Make a wiring diagram (graph paper helps) with length of each and every wire noted and use wire sizing tool at blue seas web site or similar to size wire and cable on circuits for full load (i.e. <5% voltage drop with everything connected to that circuit turned on). Most boats are wired with a common negative buss bar connected to all batteries and mounted as close as possible to loads to minimize the spaghetti effect. A fused switch panel for marine applications also reduces wire runs, provides appropriately sized fuse protection for each/every circuit and better/easier serviceability.
Hello,
I also was planning to move two batteries from transom to cabin.
So if my batteries are both up front, I would run the 10 gauge pos and neg cable back to a buss bar for each for my bilge,washdown,trim tabs . Correct?
Also the verado has a few fused components like power trim and power steering, are those allowed to be on a buss bar as well?

god Bless and happy boating
Old 01-28-2018, 04:37 AM
  #20  
Senior Member
 
Join Date: Feb 2015
Posts: 3,465
Likes: 0
Received 134 Likes on 111 Posts
Default

Originally Posted by Proline31 View Post
Hello,
I also was planning to move two batteries from transom to cabin.
So if my batteries are both up front, I would run the 10 gauge pos and neg cable back to a buss bar for each for my bilge,washdown,trim tabs . Correct?
Also the verado has a few fused components like power trim and power steering, are those allowed to be on a buss bar as well?

god Bless and happy boating
Power for tilt and trim motor is normally carried through battery cables and activated by a magnetic solenoid switch with OEM engine wiring. Trim tabs and power steering are usually wired on dedicated circuits; see trim tab and power steering OEM installation instructions for wire size recommendations or use current draw specified and select wire size accordingly (http://circuitwizard.bluesea.com/).

Moving batteries from stern to console requires a dry well ventilated location where batteries can be securely fastened (significantly more up and down motion forward than at the stern). Depending on configuration and how well boat electrical system is currently installed and maintained moving batteries forward may (not) also require a significant amount of (re)wiring for accessories, pumps, trim tabs, power steering, etc. I would be inclined to leave batteries in OEM designed spaces dedicated for the purpose if well ventilated, dry and secure regardless of location unless exposure to elements or water, serviceability and/or reliability are poor (e.g. mounted in bilge). Another consideration is you will most likely need new longer battery cables and terminal connectors rated for marine use. Use a tape measure and/or extension cord to find the correct cable lengths on the boat and add appropriate fudge factor for turns, terminals at battery switches, etc. Color coded (red and black) custom length cables one size larger than recommended with battery post terminals and lug terminals sized to match engine and switch(es) connectors with heat shrink tubing at all terminal ends and assembled by the cable supplier is money well spent and cheap insurance.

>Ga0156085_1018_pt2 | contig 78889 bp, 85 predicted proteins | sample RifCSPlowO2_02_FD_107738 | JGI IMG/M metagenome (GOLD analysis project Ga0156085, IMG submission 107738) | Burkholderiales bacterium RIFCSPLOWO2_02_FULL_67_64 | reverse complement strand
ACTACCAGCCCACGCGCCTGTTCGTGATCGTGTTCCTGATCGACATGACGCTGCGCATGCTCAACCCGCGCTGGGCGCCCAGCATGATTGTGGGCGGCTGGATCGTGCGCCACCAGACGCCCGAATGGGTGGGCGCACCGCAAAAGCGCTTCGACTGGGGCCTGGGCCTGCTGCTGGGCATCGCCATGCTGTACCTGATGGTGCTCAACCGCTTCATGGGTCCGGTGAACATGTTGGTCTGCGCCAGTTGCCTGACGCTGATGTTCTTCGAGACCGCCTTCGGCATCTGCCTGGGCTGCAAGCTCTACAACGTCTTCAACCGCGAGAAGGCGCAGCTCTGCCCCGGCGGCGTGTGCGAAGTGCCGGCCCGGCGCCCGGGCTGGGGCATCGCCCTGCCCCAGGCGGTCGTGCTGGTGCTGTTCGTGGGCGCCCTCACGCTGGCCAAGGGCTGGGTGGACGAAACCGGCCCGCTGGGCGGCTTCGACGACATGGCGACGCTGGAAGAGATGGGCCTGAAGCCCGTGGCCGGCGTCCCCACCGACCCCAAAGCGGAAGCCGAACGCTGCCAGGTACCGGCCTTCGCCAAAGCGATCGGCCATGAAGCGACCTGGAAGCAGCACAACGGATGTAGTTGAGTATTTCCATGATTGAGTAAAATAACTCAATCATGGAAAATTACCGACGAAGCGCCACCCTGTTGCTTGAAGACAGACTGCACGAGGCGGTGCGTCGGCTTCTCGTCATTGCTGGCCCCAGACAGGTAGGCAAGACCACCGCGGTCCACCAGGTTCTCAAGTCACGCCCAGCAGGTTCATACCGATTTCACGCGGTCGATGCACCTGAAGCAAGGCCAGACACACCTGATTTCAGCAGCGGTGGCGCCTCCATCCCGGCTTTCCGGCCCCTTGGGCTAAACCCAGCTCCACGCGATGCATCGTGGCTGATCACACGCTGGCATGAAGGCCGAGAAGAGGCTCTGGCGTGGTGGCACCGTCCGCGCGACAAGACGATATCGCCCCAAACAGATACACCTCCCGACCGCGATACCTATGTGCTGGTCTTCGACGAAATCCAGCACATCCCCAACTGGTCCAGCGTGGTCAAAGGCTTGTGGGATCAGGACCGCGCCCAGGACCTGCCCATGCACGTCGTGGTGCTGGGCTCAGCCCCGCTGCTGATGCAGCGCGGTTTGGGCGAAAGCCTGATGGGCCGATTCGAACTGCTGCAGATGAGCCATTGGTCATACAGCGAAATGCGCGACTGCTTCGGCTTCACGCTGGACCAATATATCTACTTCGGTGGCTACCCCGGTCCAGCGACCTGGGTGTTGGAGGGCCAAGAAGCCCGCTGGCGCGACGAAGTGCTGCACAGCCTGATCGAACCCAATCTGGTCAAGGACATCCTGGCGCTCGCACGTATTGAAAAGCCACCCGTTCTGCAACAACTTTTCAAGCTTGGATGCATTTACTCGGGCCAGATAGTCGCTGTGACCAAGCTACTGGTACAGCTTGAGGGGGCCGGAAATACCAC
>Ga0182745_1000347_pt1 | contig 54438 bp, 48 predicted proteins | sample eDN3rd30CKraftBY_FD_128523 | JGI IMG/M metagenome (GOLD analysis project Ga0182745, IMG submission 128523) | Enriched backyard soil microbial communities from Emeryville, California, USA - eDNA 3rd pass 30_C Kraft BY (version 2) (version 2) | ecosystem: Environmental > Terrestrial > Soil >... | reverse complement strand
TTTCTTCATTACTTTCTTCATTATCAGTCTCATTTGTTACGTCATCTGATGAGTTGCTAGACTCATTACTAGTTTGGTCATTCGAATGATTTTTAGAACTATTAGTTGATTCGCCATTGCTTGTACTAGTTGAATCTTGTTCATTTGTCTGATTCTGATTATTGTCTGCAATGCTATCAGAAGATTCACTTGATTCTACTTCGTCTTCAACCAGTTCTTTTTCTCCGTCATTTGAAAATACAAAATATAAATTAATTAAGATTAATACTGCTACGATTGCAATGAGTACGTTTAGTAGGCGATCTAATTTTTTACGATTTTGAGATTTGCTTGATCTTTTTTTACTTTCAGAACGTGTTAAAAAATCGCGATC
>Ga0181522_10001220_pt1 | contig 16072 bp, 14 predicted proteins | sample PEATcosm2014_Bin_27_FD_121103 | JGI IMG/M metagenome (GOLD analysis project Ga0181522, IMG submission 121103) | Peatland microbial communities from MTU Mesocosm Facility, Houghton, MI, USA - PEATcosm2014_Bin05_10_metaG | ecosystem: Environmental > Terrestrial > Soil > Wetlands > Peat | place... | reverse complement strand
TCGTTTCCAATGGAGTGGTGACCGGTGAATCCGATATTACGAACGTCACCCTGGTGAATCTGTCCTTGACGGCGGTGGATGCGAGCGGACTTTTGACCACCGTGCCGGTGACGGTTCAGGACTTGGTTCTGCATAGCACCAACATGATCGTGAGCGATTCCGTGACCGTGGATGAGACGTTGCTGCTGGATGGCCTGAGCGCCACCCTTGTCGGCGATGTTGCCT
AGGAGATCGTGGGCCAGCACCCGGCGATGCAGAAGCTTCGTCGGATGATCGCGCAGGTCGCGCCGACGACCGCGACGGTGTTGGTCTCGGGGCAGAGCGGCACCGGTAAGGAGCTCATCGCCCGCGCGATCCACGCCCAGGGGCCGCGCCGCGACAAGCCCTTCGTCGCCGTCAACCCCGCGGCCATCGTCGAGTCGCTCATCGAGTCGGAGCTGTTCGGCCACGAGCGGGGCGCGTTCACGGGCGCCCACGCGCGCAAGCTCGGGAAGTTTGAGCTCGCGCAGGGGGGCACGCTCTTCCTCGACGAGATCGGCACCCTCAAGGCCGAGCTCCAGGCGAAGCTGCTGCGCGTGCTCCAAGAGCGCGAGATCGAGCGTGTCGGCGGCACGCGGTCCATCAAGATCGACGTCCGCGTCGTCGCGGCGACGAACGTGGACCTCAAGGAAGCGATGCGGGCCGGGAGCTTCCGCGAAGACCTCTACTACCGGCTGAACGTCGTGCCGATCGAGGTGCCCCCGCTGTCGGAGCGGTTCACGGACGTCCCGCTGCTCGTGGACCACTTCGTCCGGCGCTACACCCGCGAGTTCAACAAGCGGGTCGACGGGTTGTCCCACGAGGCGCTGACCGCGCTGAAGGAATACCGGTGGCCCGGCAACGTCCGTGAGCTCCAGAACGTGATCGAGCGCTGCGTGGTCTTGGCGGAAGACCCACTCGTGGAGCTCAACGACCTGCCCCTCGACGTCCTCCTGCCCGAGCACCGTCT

It’’s a lot easier to inspect, service and operate fuses, busses, switches, terminals, etc at console than digging around in the bilge or stern compartment (especially underway) so all should be mounted in/at console whenever possible IMHO. Some exceptions are bilge, live well and wash down pumps, etc. where relatively short length of OEM wire makes it sensible to mount a terminal block high in the bilge or a stern compartment with fork connectors on load for easier service/replacement then extend circuit wiring forward to switch and negative buss with appropriate size wire (heat shrink male/female spade or bullet connectors also work OK if it’s not practicable or inconvenient to gather wiring at stern busses).

A fused switch panel at the console for all accessories with a negative buss nearby allows you to tailor fuse and wiring sizes to individual loads and gives independent control and protection for each circuit. It requires some additional wire but avoids electrical interaction between different accessories and troubleshooting and service are easier. Some accessories current draw may exceed the carrying capacity of an accessory fuse panel and will require dedicated wiring, switches or fuses but are often functions you operate frequently with independent switches readily available at the helm (e.g. trim tabs, autopilot) or not at all (e.g. power steering) and not appropriate to be mixed into a multi switch fused panel.

Last edited by LeakinLena; 01-28-2018 at 05:16 AM.

Thread Tools
Search this Thread

Contact Us - Archive - Advertising - Cookie Policy - Privacy Statement - Terms of Service - Do Not Sell My Personal Information -

Copyright © 2018 MH Sub I, LLC dba Internet Brands. All rights reserved. Use of this site indicates your consent to the Terms of Use.